Several objects and advantages of the present invention are:
(a) to provide an enclosure that is specifically designed for motorcycles and bicycles;
(b) to provide an enclosure that entirely surrounds and protects a vehicle against adverse human and environmental elements;
(c) to provide an enclosure that requires no assemblage;
(d) to provide an enclosure that is relatively lightweight and can easily be transported by one person;
(e) to provide an enclosure that is both collapsible and compact for storage in a small space;
(f) to provide an enclosure that has an aesthetic design;
(g) to provide an enclosure that is simple to operate; and
(h) to provide an enclosure that is relatively inexpensive to manufacture.
Further objects and advantages are to provide a vehicle enclosure that is usable at housing complexes and compliments the design and shape of a motorcycle or bicycle. Still further objects and advantages will become apparent from a consideration of the ensuing description and drawings.
FIG. 1 is a perspective view of the enclosure of the present invention.
FIG. 2 is a perspective view of the enclosure in a partially opened position.
FIG. 3 is a perspective view of the enclosure in a folded position.
FIG. 4 is an exploded perspective view of the pivotal area of the present invention.
A typical embodiment of the collapsible small vehicle enclosure of the present invention is illustrated in FIG. 1. The enclosure is comprised of a platform consisting of base members 10 a and 10 b, four ridged frame members 40 a, 40 b, 40 c and 40 d and a pliable cover 50.
Base members 10 a and 10 b are symmetrical and constructed of rigid material, preferrably plastic, so as to be able to support a vehicle or other article that is stored within the enclosure. As shown in FIG. 2, located at the abut end 7 of base member 10 a and 10 b are protruding hinge supports 12 a and 12 b that are positioned so that they will align adjacent to the opposite of each other when base members 10 a and 10 b are abutted. For example, hinge support 12 a on base member 10 a will align adjacent to hinge support 12 b on base member 10 b and likewise hinge support 12 b on base member 10 a will align adjacent to hinge support 12 a on base member 10 b. As best shown in FIG. 4, pivotal bolts 11 a and 11 b pass through corresponding holes in the hinge supports to join the base members. Thus, pivotal bolt 11 a and pivotal bolt 11 b align on a single axis 5.
As shown in FIG. 2, located on the outer edge and toward arched end 8 of base member 10 a are latch areas 13 a and 13 b. Latch areas 13 a and 13 b consist of a pair of closely adjacent latch lobes protruding upwardly from the surface of base member 10 a. The latch lobes have corresponding holes that line up and register latch pins 23 a and 23 b. Latch areas 13 a and 13 b are located on base member 10 a to receive frame member 40 a in the gap existing between the lobes. Inserting latch pins 23 a and 23 b directly over frame member 40 a securely holds the frame member to base member 10 a. A padlock can be replaced for one or both pins 23 a and 23 b to prevent the raising of frame member 40 a and thus tampering with the contents of the enclosure.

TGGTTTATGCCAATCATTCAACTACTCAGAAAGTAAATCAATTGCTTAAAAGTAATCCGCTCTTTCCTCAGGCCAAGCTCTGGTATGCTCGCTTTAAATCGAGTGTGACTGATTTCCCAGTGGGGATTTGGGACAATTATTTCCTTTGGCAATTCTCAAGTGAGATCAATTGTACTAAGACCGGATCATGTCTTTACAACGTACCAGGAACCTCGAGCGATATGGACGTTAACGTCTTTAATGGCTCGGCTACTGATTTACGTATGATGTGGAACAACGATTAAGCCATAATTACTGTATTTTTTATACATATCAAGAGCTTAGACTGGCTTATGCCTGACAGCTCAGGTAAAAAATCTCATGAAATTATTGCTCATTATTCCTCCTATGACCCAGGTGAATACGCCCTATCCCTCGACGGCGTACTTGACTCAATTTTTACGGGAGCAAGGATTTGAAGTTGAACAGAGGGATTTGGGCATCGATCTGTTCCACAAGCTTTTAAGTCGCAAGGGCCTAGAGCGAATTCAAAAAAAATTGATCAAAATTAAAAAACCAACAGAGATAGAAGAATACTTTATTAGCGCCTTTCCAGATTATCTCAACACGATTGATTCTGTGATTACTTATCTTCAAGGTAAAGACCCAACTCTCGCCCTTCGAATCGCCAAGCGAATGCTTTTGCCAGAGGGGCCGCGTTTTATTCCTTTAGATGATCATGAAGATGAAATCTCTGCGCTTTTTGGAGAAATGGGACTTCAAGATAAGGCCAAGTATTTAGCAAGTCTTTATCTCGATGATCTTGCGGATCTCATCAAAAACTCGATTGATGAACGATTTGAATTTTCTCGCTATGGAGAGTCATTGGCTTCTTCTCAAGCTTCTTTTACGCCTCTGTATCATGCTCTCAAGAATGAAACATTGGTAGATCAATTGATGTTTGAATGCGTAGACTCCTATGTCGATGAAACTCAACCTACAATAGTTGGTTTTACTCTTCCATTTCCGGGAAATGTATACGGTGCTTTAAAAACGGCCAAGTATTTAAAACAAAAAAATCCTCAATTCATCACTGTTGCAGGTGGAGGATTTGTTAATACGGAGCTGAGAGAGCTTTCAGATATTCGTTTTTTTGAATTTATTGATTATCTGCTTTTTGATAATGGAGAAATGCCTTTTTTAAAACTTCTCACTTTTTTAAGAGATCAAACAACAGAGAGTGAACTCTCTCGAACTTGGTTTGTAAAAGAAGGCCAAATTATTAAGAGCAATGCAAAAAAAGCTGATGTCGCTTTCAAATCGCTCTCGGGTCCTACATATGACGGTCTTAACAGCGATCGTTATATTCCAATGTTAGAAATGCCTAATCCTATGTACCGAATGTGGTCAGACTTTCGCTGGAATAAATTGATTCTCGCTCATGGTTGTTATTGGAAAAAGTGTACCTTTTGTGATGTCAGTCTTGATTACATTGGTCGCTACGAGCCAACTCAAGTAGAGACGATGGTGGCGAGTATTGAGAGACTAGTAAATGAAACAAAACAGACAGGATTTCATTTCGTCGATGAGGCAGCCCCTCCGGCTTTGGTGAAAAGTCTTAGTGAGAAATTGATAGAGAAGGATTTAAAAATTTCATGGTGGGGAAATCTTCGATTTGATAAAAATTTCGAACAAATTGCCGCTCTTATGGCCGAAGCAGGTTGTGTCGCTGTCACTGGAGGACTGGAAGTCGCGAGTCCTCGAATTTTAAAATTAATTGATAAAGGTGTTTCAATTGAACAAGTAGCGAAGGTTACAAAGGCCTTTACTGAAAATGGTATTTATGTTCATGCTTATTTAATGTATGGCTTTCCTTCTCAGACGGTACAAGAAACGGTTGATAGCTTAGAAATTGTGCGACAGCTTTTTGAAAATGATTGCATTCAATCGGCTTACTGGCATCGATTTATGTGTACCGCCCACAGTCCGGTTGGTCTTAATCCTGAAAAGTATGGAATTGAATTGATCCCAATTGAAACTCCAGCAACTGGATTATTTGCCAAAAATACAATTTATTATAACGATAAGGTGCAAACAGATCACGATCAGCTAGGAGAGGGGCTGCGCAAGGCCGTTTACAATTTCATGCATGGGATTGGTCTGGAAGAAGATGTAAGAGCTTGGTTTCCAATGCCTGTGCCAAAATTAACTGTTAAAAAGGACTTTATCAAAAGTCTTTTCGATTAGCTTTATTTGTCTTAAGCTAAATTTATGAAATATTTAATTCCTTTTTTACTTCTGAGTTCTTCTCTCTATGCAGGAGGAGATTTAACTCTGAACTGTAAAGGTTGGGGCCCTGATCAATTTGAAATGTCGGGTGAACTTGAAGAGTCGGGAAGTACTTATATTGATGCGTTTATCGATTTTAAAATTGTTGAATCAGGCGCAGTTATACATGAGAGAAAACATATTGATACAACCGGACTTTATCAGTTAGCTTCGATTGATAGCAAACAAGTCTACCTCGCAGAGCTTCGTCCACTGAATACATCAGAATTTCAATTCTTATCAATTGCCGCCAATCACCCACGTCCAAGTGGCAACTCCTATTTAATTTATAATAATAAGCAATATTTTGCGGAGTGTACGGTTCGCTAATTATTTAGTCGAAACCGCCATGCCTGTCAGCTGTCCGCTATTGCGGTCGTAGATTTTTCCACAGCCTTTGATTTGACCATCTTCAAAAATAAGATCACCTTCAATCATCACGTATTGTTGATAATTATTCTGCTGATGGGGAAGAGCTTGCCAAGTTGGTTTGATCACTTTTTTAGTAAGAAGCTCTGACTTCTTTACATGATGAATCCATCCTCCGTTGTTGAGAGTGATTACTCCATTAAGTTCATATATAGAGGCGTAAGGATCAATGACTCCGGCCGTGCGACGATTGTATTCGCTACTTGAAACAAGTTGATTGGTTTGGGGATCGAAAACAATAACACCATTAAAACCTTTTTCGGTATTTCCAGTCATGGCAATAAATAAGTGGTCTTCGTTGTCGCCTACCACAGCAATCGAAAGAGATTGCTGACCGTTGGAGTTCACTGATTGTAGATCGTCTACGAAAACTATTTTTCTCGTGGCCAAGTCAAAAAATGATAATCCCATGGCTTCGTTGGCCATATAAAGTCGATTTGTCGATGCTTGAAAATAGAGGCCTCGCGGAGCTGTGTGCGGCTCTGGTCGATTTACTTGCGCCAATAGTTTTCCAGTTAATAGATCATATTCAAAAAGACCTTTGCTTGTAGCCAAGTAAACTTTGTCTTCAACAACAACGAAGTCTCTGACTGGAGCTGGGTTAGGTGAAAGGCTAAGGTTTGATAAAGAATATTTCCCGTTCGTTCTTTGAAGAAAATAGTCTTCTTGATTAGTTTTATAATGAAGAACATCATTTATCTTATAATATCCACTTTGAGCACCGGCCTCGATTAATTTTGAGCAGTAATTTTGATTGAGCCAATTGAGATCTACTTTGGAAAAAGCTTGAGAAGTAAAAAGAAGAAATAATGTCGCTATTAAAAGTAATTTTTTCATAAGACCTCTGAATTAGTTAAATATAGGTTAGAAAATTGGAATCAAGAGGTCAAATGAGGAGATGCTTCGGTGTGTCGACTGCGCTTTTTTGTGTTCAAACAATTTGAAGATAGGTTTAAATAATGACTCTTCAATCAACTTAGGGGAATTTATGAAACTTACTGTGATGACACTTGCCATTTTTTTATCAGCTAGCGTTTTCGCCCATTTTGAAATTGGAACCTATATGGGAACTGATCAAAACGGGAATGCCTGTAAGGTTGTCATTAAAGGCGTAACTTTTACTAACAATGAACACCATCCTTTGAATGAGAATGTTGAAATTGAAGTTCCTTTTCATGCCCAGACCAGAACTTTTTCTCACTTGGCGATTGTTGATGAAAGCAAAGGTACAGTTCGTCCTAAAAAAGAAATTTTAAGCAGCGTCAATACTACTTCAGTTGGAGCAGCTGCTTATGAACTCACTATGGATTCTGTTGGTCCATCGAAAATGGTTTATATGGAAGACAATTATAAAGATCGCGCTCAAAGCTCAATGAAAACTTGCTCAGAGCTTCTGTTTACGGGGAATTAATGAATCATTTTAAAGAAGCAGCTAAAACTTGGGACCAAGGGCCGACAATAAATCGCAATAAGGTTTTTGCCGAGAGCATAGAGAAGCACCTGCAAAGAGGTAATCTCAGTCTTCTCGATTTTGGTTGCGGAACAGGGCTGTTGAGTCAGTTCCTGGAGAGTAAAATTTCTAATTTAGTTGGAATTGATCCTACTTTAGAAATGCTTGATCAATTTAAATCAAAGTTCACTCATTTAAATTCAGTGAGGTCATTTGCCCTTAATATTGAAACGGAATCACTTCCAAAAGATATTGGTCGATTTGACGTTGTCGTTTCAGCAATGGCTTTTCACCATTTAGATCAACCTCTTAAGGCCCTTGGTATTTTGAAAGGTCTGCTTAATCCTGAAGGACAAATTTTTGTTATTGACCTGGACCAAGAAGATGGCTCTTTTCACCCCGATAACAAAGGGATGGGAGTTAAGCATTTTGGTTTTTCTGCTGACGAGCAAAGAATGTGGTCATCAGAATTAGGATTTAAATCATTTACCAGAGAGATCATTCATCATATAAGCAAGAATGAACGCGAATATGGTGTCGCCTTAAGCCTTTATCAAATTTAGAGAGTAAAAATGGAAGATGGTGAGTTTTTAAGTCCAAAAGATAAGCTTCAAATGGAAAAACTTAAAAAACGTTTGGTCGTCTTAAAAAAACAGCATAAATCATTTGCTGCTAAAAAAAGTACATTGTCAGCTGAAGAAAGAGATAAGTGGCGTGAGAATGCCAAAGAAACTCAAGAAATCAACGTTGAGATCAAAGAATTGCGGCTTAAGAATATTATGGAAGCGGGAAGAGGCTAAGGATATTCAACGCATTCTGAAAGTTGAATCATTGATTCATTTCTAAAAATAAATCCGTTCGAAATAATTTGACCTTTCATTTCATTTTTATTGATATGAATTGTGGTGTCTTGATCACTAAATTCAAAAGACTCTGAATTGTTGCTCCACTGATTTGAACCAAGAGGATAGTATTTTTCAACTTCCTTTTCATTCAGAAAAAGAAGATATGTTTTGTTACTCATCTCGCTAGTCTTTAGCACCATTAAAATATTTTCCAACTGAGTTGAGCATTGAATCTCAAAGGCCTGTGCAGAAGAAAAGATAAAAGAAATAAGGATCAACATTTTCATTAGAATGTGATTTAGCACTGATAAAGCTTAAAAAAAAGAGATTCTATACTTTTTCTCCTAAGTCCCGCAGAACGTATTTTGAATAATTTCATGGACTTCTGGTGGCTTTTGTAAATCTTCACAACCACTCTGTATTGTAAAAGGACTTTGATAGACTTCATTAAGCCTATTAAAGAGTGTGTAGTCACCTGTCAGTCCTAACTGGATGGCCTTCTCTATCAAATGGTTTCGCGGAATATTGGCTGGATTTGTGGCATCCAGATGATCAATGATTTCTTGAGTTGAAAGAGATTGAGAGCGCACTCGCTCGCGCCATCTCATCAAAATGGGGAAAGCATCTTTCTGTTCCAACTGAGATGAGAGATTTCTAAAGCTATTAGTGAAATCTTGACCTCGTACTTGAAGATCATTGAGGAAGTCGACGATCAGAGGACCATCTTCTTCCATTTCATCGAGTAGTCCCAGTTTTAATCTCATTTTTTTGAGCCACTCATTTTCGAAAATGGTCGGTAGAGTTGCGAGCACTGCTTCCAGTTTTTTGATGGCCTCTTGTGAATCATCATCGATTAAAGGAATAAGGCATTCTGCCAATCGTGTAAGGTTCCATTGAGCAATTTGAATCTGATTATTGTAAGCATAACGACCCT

Referring again to FIG. 2, in order to provide added support and protection to the center area of the platform, a rectangular plate 14 is secured to base member 10 a or 10 b. Plate 14 also serves as a center kickstand and drip pan for a vehicle parked on the platform. At the arched end 8 of base member 10 a is a sloping channel 15 making it easier to roll a vehicle onto the platform. Extending along the periphery of the base member is a recessed ledge or lip 20 as best shown in FIG. 4. On base member 10 a, lip 20 serves as the location for one half of a hook and loop fastener. Skirt 56 has the other half of the loop and hook fastener sewn to it in order to seal the skirt to the periphery of base member 10 a. On base member 10 b, ledge 20 serves as the location to permanently attach cover 50.
As shown in FIG. 2 and FIG. 3, base members 10 a and 10 b have four hollowed grasping slots 16 a, 16 b, 16 c and 16 d that east in lifting, carrying and transporting a folded enclosure. Grasping slots 16 a and 16 b also form handles 32 a and 32 b in order that base member 10 a pivots about axis 5 from a folded position, as shown in FIG. 3, to an opened position, as shown in FIG. 2. Interposed horizontally in the hollowed area of grasping slots 16 a and 16 b are dowels 17 a and 17 b to which tie-down hooks or other means for securing items in the enclosure can be attached. Indents 34 a and 34 b provide for the attachment of a cable or chain around handles 32 a and 32 b to avoid pinching between the bottom surface of the base member and the ground.
As shown in FIG. 2, anchor holes 19 a and 19 b pass through base members 10 a and 10 b in order to provide for an anchoring means to the ground by use of a nail, bolt or other type of suitable fastener. A circular channel is recessed into the top surface of the base member and around anchor holes 19 a and 19 b in order to accommodate a flat washer used with an anchoring means. Located at arched end 8 of base member 10 a are straps 18 a and 18 b that are used to secure base members 10 a and 10 b together when in a folded position as shown in FIG. 3.